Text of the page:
When I first stumbled across the announcement for this movie, I was super excited.
I mean, if there’s ever been a movie that seems to be tailored for me, this has got to be it, right?!
That said, by the time I got to the end of it – frankly, I was kind of bored and disappointed…
I mean, I like Neil Patrick Harris just as much as the rest of us, but the entire story is a flashback-style didn’t sit great with me off the bat. It took a while before I made the connection that it was basically a geeky remake of A Christmas Story, though I didn’t think it focused quite enough on the actual video games to pull it off.
There were some nuances that just bugged me, like the Power Glove being included even though it didn’t come out until later, and in the trailer there’s a scene where a janitor is describing a Black Friday stampede seemingly for the NES … only to find that in the movie, there’s a different logo on the wall because he’s actually talking about a stampede for Cabbage Patch Kids instead!
I know that they do that in movie trailers from time to time in an attempt to maintain surprises – in Avengers: Endgame, the part in the trailer where Captain America is arm wrestling Thanos shows only a couple of Infinity Stones in the gauntlet, whereas in reality that was at the end of the movie and he had collected all of them except for the Mind Stone.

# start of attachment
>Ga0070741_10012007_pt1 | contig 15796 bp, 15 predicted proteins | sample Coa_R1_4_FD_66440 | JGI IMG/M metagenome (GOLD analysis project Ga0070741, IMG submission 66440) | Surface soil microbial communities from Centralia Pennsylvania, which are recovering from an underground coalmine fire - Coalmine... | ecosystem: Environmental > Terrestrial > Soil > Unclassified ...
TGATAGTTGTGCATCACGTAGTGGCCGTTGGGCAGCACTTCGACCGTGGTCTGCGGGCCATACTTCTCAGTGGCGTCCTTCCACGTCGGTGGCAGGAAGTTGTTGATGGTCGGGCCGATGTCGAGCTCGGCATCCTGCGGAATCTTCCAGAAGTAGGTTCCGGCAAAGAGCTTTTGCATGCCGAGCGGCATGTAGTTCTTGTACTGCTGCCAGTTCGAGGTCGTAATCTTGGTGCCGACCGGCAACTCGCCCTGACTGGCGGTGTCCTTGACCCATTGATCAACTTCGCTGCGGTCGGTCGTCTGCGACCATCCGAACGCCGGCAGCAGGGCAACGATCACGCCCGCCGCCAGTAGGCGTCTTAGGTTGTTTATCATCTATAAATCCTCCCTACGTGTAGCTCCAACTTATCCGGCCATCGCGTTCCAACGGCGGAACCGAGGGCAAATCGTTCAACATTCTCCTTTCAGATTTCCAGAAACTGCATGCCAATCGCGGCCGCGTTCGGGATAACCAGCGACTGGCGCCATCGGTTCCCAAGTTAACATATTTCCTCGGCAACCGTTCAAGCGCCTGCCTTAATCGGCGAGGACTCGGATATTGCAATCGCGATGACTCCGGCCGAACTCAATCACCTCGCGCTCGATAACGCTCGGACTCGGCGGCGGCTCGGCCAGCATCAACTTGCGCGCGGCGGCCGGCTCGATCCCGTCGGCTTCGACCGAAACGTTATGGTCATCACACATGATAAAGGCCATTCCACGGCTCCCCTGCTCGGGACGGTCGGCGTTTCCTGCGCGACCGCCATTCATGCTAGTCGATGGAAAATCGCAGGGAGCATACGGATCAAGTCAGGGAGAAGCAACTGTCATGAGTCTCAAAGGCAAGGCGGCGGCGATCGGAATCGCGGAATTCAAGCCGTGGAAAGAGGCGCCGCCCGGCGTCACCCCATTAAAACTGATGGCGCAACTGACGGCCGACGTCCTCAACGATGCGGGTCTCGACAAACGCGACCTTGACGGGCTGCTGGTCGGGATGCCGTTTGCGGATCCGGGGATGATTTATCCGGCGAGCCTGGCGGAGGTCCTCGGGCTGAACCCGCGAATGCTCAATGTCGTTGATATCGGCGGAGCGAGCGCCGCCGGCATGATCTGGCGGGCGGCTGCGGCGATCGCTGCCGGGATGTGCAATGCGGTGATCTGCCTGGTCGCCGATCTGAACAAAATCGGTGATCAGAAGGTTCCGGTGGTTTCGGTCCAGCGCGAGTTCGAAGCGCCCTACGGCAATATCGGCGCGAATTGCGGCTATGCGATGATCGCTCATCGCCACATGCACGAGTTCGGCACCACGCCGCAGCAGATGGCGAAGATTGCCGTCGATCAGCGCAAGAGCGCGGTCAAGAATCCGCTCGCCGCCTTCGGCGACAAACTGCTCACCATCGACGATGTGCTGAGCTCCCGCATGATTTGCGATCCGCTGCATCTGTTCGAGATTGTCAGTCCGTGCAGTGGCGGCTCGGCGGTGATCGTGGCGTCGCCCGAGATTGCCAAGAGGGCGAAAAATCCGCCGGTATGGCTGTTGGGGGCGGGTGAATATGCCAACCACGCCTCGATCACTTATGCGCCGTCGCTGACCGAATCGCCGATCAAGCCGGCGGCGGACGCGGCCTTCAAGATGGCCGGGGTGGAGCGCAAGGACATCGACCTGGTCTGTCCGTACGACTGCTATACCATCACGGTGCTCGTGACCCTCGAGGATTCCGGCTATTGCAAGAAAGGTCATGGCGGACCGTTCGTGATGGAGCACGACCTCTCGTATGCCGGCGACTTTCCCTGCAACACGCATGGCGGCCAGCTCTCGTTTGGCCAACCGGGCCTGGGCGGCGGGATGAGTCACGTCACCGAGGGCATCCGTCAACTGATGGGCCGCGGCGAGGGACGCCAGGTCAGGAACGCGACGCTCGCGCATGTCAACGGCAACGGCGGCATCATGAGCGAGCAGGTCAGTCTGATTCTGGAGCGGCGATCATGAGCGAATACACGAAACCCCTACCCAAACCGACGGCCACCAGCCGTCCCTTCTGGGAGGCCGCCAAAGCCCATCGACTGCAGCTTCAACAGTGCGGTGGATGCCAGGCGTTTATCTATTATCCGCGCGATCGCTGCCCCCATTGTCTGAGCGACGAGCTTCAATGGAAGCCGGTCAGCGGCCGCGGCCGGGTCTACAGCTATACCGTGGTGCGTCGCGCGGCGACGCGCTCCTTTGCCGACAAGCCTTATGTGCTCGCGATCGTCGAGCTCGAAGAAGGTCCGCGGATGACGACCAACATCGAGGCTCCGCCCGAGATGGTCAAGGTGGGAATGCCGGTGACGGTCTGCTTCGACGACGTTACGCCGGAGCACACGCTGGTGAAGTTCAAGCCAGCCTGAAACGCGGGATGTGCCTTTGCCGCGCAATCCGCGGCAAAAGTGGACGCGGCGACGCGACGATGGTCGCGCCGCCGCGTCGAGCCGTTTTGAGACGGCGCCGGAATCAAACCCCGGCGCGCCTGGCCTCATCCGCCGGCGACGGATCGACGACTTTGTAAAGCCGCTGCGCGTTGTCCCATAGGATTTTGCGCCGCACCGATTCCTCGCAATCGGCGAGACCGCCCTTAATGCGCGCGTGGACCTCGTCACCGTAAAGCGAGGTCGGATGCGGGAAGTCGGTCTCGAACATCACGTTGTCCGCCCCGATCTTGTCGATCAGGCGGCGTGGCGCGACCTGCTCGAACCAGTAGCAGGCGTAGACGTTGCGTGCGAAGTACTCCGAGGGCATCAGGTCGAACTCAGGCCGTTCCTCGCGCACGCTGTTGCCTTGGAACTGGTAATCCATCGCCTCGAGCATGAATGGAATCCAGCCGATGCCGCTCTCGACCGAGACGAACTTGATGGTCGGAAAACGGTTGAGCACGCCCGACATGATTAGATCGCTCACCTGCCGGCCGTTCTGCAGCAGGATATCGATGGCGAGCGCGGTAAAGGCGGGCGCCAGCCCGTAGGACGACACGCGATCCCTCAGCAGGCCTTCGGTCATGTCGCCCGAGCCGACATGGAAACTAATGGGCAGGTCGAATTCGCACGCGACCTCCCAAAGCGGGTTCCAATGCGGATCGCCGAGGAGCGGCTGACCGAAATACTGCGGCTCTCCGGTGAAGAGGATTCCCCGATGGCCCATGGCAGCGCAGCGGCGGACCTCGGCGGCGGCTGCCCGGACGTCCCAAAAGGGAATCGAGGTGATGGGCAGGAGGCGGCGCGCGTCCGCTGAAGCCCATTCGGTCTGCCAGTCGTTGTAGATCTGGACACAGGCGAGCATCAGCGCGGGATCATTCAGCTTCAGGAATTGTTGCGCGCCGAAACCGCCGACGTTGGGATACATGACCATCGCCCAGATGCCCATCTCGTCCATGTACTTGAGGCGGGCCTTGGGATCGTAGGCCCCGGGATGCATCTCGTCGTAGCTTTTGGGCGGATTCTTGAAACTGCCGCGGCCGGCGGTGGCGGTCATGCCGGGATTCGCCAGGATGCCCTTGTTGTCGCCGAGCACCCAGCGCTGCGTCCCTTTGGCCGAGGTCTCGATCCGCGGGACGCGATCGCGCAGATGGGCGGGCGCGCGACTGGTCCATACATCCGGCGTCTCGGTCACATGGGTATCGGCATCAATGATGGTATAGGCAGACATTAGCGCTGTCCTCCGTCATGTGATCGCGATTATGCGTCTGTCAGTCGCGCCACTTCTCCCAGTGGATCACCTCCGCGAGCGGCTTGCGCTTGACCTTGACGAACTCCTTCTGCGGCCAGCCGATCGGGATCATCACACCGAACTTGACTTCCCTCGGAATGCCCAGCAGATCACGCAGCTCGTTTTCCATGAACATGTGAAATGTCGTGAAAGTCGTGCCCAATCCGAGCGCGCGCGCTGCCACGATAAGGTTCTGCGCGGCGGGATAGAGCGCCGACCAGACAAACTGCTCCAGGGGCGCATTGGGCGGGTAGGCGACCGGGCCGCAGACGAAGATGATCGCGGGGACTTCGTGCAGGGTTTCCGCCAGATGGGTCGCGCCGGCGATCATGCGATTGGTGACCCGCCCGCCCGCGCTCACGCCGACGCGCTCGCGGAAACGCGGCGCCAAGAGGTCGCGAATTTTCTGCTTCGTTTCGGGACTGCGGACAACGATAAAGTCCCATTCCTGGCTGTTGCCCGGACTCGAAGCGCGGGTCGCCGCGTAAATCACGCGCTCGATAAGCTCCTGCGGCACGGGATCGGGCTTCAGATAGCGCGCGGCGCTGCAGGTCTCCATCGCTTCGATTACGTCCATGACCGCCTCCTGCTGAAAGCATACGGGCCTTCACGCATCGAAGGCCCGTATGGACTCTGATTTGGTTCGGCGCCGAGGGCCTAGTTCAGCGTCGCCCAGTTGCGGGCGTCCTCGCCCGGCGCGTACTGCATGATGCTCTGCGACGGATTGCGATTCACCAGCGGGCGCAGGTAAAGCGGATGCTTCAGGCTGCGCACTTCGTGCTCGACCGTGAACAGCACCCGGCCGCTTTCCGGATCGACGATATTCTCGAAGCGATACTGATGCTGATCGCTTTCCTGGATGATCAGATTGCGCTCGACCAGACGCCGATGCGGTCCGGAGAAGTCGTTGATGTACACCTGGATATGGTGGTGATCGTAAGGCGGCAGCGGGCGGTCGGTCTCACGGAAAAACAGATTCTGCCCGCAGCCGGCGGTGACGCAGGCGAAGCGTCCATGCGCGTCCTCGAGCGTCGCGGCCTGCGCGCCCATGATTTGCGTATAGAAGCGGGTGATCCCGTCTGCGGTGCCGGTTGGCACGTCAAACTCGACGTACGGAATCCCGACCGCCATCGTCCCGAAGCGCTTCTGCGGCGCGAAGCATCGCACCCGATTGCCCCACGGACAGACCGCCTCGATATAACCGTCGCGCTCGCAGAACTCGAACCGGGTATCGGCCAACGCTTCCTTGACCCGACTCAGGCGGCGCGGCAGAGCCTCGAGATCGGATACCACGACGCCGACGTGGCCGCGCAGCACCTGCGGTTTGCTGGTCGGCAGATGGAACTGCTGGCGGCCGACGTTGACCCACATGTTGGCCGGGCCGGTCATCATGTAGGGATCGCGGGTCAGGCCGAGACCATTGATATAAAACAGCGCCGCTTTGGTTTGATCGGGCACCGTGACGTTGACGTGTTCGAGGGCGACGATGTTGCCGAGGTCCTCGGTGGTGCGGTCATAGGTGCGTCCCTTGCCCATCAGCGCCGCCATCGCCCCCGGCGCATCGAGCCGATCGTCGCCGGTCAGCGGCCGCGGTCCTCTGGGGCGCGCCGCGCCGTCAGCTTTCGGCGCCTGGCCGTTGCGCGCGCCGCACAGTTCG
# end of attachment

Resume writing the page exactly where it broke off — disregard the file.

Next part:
I get it, but I don’t really like it.
As for the disappointment at the end – *** SPOILER ALERT *** I was really cheesed that we didn’t even get a big moment with him unwrapping an NES and going crazy on Christmas morning because it felt like the whole movie had been building to that, only to decide at the 11th hour that they wanted to end on a completely different kind of movie. Again, thinking that video games were the focus of the movie, it was a disappointment to instead have a story about a kid who played video games but also did a bunch of other stuff.
I think that trying to make a new Christmas movie in particular is a challenge because so much of what we love about the classics is nostalgic … just like those games themselves, a lot of them aren’t really very good movies these days, yet they transport us back to a simpler time when we were kids and that’s half the reason why we get such a kick out of revisiting them year after year after year.
So I guess it’s tough for a movie that’s made for my generation to really hit when they don’t fully commit to the concept, whether they set out to make a video game movie and just slipped on the proverbial icy patch along the way or if the Nintendo was really just a prop in an otherwise father and son tale all along.
I think they could’ve done the NES a lot better than this.